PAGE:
[. . .]
This trend isn’t limited to Massachusetts. Across the country, poor people experience an entirely different criminal justice system — from arrest to prosecution — than the wealthy. Oftentimes, this means blacks are treated more harshly than whites and that the people who sell illegal drugs for money are treated differently than bankers who launder that money.
While football fans are free to care about whatever they want, the most shocking aspect of the Hernandez case isn’t that an incredible athlete killed anywhere from one to three people, it’s that the location of his home and the name of his employer bought him courtesies that poor, nonviolent offenders committing consensual crimes seldom experience.
Update: The Hernandez case gets even more weird:
Investigators in the Aaron Hernandez murder case were prepared to interview a Bristol man who was killed early Sunday when he crashed a car registered to his father-in-law, the former New England Patriot tight end’s uncle.
Multiple law enforcement sources said Massachusetts investigators were interested in speaking with Thaddeus Singleton III, 33, because he was associated with Hernandez. Singleton, who records show has served time in state prisons on various drug-related convictions dating to the mid-1990s, was killed when the car he was driving shot 100 feet through the air and hit the Farmington Country Club 6 feet off the ground.
Maybe this is something new in Nissan automotive technology, but it’s a rare vehicle that can shoot 100 feet through the air and impact a building six feet up? Impressive.
July 1, 2013
Charles Hugh Smith has a guest post at Zero Hedge, talking about the theme of economic decline of great powers:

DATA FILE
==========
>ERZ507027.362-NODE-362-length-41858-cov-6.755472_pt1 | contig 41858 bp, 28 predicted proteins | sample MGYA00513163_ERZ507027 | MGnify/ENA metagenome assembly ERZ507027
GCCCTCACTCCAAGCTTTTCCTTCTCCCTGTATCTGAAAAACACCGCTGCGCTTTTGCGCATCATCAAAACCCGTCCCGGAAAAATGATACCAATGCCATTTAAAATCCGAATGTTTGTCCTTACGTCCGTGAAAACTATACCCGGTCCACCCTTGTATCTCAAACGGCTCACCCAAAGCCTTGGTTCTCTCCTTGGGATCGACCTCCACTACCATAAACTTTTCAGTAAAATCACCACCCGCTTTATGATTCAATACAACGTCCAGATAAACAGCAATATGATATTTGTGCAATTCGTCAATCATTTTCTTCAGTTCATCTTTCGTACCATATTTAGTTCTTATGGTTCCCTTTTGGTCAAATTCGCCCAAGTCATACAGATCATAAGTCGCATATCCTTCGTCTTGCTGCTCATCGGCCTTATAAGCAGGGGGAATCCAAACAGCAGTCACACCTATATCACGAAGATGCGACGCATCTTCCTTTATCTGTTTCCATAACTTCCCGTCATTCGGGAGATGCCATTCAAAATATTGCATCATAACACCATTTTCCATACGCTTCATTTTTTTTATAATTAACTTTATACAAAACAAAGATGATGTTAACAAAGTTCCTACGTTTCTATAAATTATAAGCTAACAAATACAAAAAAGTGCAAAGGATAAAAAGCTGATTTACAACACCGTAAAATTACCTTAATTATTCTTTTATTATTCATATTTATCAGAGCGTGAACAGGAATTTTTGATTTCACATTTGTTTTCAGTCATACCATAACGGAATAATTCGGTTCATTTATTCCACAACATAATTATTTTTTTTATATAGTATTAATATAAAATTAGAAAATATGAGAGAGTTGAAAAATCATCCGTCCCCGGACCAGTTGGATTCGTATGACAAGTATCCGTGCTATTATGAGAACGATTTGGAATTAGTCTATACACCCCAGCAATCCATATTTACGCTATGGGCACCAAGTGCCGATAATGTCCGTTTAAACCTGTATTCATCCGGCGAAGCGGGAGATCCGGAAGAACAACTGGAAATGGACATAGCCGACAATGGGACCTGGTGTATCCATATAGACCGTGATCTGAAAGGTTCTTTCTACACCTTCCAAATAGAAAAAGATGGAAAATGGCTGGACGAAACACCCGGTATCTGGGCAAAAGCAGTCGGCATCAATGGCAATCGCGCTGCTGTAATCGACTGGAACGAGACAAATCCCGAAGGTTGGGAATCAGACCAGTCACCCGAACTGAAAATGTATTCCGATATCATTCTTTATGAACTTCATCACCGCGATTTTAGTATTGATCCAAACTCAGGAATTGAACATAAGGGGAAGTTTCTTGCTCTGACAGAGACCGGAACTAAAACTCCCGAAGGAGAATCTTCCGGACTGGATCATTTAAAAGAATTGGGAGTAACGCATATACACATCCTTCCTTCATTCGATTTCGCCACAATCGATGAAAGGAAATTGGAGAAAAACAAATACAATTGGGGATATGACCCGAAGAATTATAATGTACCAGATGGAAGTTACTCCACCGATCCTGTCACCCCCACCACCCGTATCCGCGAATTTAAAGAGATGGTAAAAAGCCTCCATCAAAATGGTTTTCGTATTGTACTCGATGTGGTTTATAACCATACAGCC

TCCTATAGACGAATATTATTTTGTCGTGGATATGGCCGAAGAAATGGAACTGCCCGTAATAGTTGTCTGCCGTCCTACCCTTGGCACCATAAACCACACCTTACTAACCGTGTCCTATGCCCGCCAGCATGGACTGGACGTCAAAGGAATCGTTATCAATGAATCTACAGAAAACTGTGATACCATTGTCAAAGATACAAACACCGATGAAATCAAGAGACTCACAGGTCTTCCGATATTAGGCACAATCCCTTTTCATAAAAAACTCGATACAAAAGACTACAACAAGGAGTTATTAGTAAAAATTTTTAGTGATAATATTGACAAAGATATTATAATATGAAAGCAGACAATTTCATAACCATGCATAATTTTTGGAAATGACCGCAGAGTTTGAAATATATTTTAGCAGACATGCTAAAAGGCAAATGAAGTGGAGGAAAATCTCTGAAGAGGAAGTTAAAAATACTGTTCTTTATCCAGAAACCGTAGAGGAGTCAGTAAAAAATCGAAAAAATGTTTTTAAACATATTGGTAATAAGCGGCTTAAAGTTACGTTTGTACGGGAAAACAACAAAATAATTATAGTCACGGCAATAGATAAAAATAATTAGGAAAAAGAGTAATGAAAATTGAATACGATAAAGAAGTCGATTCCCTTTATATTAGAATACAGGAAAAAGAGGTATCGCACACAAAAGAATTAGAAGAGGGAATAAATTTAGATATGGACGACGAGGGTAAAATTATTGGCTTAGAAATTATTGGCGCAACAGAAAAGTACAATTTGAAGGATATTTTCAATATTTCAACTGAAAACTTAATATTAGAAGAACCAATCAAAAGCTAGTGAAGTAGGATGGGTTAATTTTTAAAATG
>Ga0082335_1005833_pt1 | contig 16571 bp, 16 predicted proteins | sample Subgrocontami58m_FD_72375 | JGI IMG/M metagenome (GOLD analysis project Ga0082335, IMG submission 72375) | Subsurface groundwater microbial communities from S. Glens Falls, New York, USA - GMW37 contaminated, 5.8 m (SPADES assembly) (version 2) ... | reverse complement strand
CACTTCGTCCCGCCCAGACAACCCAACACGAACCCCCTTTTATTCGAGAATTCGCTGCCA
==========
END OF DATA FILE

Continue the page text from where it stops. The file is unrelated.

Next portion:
Our collective interest in the rise and fall of empires is not academic. The meteoric rise of China and the financialization rotting out global capitalism are just two developments that suggest we are entering an era where some great powers will collapse, others will remake themselves and others will gain ascendancy.
[. . .]
In 1987, pundits were predicting that Japan’s “5th generation” computing would soon dominate what was left of America’s technological edge. They were spectacularly wrong, as the 5th generation fizzled and Japan became an also-ran in web technology, a position it still holds despite its many global electronic corporations and vast university research system.
Japan’s modern economy was set up in the late 1940s and early 1950s to exploit the world of that time. Sixty years later, Japan is still a wealthy nation, but its relative wealth and power have declined for 20 years, as its political-financial power structure clings to a model that worked splendidly for 40 years but has not worked effectively for 20 years.
The decline is not just the result of debt and political sclerosis; Japan’s vaunted electronics industry has been superseded by rivals in the U.S. and Korea. It is astonishing that there are virtually no Japanese brand smart phones with global sales, and only marginal Japanese-brand sales in the PC/notebook/tablet markets.